by Urizenus Sklar on 05/01/11 at 1:35 pm
While the traditional media and the United States government continue to fixate on the individual Julian Assange, a not so subtle cultural shift is taking root worldwide: Hacktivist culture is rapidly morphing from a small underground subculture into mainstream culture for a younger generation, not just in the United States, but worldwide. Julian Assange and WikiLeaks did not start this cultural movement, but they have served as a catalyst for its robust growth and worldwide propagation. And while the new generation of hacktivists has Wikileaks as its model, they also grew up in the era of George W. Bush’s neo-imperialism and its attendant war against transparency. WikiLeaks is the answer to the age of W, and it has given rise to what I call Generation W.
Perhaps the surest sign of the mainstreaming of hacktivism was when 4chan underwent a metamorphosis from a group of kids trading anime and lolcat images and occasionally trolling for lulz into a potent political hacktivist movement, quite willing and able to take Mastercard and the Bank of America offline for refusing to process payments to WikiLeaks.
Of course, 4chan’s "Operation Payback" was originally motivated by the draconian actions of lawyers trying to advance bogus copyright claims, but their basic underlying principle was the same hacktivist ethic motivating their defense of WikiLeaks: information wants to be free; it should not be hoarded by powerful nation states, nor should it be under the control of powerful commercial interests.
The 4chan actions that have received attention in the media have involved the distributed denial of service (DDoS) attacks against Mastercard and Bank of America, but there have been smaller and much more telling episodes in which young people with 4chan backgrounds have created their own hacktivist operations and deployed them with impressive effect.
In one recent case, reported in my essay "Watching the Watchers: Power and Politics in Second Life" a group of Woodbury University students affiliated with 4Chan created a group called "The Wrong Hands" (as in "if this information should find its way into the wrong hands…"). They subsequently infiltrated an online vigilante group that was operating inside of the virtual world Second Life. The vigilante group (known as the JLU) was exposed as having an extensive surveillance operation in Second Life — one that tracked individuals in the virtual world and kept files on those individuals. Indeed, their database contained 1,700 pages of information and misinformation on users, ranging from chat logs, to presumed real life information about Second Life users.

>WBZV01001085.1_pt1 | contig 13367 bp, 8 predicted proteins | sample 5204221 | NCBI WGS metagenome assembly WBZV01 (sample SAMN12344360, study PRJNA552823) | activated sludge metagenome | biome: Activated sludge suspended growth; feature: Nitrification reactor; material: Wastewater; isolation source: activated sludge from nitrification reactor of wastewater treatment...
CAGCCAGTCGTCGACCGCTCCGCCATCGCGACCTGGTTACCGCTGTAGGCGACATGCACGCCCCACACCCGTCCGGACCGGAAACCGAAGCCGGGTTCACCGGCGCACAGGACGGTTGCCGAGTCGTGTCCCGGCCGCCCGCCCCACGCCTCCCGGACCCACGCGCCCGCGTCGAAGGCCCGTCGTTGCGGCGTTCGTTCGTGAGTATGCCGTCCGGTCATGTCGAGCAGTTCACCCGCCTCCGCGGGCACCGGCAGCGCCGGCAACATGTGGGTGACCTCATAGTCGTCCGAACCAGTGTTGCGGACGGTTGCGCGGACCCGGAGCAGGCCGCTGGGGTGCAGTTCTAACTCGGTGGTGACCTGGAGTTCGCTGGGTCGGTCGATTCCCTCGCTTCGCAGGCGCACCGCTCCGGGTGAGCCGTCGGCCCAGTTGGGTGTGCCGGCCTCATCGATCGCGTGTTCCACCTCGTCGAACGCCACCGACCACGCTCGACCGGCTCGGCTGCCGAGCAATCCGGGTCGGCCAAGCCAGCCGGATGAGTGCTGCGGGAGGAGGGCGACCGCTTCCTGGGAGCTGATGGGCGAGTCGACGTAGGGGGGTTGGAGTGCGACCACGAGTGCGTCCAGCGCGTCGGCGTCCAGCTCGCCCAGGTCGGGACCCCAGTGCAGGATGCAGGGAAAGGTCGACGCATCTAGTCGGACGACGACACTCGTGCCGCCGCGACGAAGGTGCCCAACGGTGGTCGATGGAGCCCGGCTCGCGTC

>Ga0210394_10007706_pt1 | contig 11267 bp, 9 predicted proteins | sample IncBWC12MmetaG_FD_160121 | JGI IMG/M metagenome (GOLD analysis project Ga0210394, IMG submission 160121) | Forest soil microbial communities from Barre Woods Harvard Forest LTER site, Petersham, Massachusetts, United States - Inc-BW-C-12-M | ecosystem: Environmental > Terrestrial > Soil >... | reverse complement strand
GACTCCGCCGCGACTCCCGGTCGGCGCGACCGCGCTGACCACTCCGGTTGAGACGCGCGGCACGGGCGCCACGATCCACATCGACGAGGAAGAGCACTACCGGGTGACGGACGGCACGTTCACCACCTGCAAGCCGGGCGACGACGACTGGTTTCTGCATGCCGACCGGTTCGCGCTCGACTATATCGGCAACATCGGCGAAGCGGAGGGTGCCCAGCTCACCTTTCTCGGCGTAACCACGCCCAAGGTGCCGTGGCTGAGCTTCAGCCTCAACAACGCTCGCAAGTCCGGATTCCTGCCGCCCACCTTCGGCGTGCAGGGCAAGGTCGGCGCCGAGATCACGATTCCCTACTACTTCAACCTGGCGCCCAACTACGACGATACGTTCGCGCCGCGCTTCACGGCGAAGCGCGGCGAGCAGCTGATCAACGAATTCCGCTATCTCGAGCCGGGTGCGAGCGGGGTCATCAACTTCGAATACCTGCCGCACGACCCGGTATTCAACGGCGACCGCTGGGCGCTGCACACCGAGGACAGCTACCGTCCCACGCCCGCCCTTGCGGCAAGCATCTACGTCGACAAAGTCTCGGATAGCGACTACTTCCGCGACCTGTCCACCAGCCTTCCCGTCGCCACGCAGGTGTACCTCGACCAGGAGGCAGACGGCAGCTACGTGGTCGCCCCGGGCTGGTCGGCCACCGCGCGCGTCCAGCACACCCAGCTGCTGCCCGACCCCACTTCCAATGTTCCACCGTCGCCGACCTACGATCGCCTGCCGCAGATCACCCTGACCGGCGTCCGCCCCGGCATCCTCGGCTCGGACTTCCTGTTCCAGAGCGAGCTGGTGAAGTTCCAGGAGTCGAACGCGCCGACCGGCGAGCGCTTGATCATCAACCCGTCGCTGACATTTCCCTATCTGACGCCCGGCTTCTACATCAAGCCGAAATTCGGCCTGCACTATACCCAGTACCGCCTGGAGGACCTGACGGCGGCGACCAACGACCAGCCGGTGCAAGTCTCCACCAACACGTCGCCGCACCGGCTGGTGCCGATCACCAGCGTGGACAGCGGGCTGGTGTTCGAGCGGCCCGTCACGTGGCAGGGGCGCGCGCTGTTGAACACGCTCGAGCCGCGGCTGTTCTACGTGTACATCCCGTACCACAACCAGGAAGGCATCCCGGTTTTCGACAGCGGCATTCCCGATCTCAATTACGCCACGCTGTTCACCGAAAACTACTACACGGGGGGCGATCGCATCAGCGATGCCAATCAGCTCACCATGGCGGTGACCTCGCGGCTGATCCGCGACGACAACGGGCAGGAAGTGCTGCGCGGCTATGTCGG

Once the Wrong Hands infiltrated the JLU, they leaked the contents of the JLU database, posting it in many locations online. Shockingly, the leaked evidence suggested that the JLU surveillance activities were being backed by employees of Linden Lab (the company that owns Second Life), and further that Linden Lab employees were providing the JLU with special technical capabilities that could facilitated their surveillance operation.
In a later development, The Wrong Hands exposed the shady past of the key programmers of a software company (Modular Systems), which was developing a viewer for Second Life (a viewer is the interface program that people use on their home computers to mediate their interactions with the virtual world). These programmers were exposed by the Wrong Hands as having backgrounds not only in writing malicious code, but also other activities that violated the terms of service — in particular, theft of intellectual property. The Wrong Hands subsequently uncovered an even bigger surveillance/data mining operation conducted through the Modular Systems’s viewer. The company, which had several former Linden Lab employees on staff, folded shortly after the exposé.
No one is saying that the operations exposed by the Wrong Hands were equivalent to the Afghan War documents or the State Department cables exposed by Wikileaks; the real moral is not the importance of the exposed information, but rather the fact that the Wikileaks operation could provide a model for a new generation of hacktivists. Wikileaks is teaching young people by example.
Assange may eventually be incarcerated or worse, but the genie is definitely out of the bottle at this point. There is no question but that hacktivist culture is now a worldwide phenomenon. The interesting question is not whether hacktivist culture will change our world. The interesting question now is what our world will look like after it is reshaped by hacktivist culture. Will corrupt businesses be exposed and put out of business? Will governments be forced to be more transparent? Will they collapse from the cost of expending energy on protecting their closed networks? Or will hacktivism lead to more secretive and insular governments? One thing is clear: things are not going to stay the same.
this article first appeared in the Huffington Post